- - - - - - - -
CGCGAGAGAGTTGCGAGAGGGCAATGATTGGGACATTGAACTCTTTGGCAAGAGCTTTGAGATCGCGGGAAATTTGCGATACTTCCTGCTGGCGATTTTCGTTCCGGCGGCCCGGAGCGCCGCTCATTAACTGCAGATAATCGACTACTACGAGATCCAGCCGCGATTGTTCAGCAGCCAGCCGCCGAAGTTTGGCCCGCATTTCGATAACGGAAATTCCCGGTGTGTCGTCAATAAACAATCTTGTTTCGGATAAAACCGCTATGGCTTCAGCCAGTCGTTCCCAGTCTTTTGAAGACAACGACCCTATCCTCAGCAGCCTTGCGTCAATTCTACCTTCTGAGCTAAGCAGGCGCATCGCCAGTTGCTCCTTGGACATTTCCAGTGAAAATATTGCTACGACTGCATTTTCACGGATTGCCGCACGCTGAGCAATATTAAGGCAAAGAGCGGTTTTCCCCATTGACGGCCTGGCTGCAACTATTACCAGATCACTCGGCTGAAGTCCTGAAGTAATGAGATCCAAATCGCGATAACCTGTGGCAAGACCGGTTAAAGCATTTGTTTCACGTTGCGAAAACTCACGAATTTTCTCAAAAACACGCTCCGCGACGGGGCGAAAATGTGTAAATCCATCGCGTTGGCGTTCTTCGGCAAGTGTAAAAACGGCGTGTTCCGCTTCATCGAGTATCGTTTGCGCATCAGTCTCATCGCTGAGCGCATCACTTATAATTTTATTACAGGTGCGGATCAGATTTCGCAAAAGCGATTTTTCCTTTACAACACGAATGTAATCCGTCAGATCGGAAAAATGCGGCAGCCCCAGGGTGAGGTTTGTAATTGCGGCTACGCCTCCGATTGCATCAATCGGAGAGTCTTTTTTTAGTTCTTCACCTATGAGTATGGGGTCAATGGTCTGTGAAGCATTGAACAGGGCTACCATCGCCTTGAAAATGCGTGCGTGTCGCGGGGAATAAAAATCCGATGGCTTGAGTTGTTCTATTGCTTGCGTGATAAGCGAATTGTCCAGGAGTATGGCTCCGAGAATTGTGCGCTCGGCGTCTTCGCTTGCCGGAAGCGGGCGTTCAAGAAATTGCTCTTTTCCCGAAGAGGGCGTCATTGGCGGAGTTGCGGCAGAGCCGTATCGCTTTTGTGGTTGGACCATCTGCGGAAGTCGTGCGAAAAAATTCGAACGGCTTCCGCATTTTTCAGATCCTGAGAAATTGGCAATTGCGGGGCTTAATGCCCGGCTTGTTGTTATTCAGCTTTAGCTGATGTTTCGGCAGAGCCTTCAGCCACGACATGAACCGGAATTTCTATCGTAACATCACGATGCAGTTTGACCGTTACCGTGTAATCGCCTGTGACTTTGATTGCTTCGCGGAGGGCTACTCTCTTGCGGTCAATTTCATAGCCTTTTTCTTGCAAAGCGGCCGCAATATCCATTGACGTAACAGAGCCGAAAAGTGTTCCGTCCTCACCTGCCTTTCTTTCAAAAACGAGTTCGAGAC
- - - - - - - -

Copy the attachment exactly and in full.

CGCGAGAGAGTTGCGAGAGGGCAATGATTGGGACATTGAACTCTTTGGCAAGAGCTTTGAGATCGCGGGAAATTTGCGATACTTCCTGCTGGCGATTTTCGTTCCGGCGGCCCGGAGCGCCGCTCATTAACTGCAGATAATCGACTACTACGAGATCCAGCCGCGATTGTTCAGCAGCCAGCCGCCGAAGTTTGGCCCGCATTTCGATAACGGAAATTCCCGGTGTGTCGTCAATAAACAATCTTGTTTCGGATAAAACCGCTATGGCTTCAGCCAGTCGTTCCCAGTCTTTTGAAGACAACGACCCTATCCTCAGCAGCCTTGCGTCAATTCTACCTTCTGAGCTAAGCAGGCGCATCGCCAGTTGCTCCTTGGACATTTCCAGTGAAAATATTGCTACGACTGCATTTTCACGGATTGCCGCACGCTGAGCAATATTAAGGCAAAGAGCGGTTTTCCCCATTGACGGCCTGGCTGCAACTATTACCAGATCACTCGGCTGAAGTCCTGAAGTAATGAGATCCAAATCGCGATAACCTGTGGCAAGACCGGTTAAAGCATTTGTTTCACGTTGCGAAAACTCACGAATTTTCTCAAAAACACGCTCCGCGACGGGGCGAAAATGTGTAAATCCATCGCGTTGGCGTTCTTCGGCAAGTGTAAAAACGGCGTGTTCCGCTTCATCGAGTATCGTTTGCGCATCAGTCTCATCGCTGAGCGCATCACTTATAATTTTATTACAGGTGCGGATCAGATTTCGCAAAAGCGATTTTTCCTTTACAACACGAATGTAATCCGTCAGATCGGAAAAATGCGGCAGCCCCAGGGTGAGGTTTGTAATTGCGGCTACGCCTCCGATTGCATCAATCGGAGAGTCTTTTTTTAGTTCTTCACCTATGAGTATGGGGTCAATGGTCTGTGAAGCATTGAACAGGGCTACCATCGCCTTGAAAATGCGTGCGTGTCGCGGGGAATAAAAATCCGATGGCTTGAGTTGTTCTATTGCTTGCGTGATAAGCGAATTGTCCAGGAGTATGGCTCCGAGAATTGTGCGCTCGGCGTCTTCGCTTGCCGGAAGCGGGCGTTCAAGAAATTGCTCTTTTCCCGAAGAGGGCGTCATTGGCGGAGTTGCGGCAGAGCCGTATCGCTTTTGTGGTTGGACCATCTGCGGAAGTCGTGCGAAAAAATTCGAACGGCTTCCGCATTTTTCAGATCCTGAGAAATTGGCAATTGCGGGGCTTAATGCCCGGCTTGTTGTTATTCAGCTTTAGCTGATGTTTCGGCAGAGCCTTCAGCCACGACATGAACCGGAATTTCTATCGTAACATCACGATGCAGTTTGACCGTTACCGTGTAATCGCCTGTGACTTTGATTGCTTCGCGGAGGGCTACTCTCTTGCGGTCAATTTCATAGCCTTTTTCTTGCAAAGCGGCCGCAATATCCATTGACGTAACAGAGCCGAAAAGTGTTCCGTCCTCACCTGCCTTTCTTTCAAAAACGAGTTCGAGAC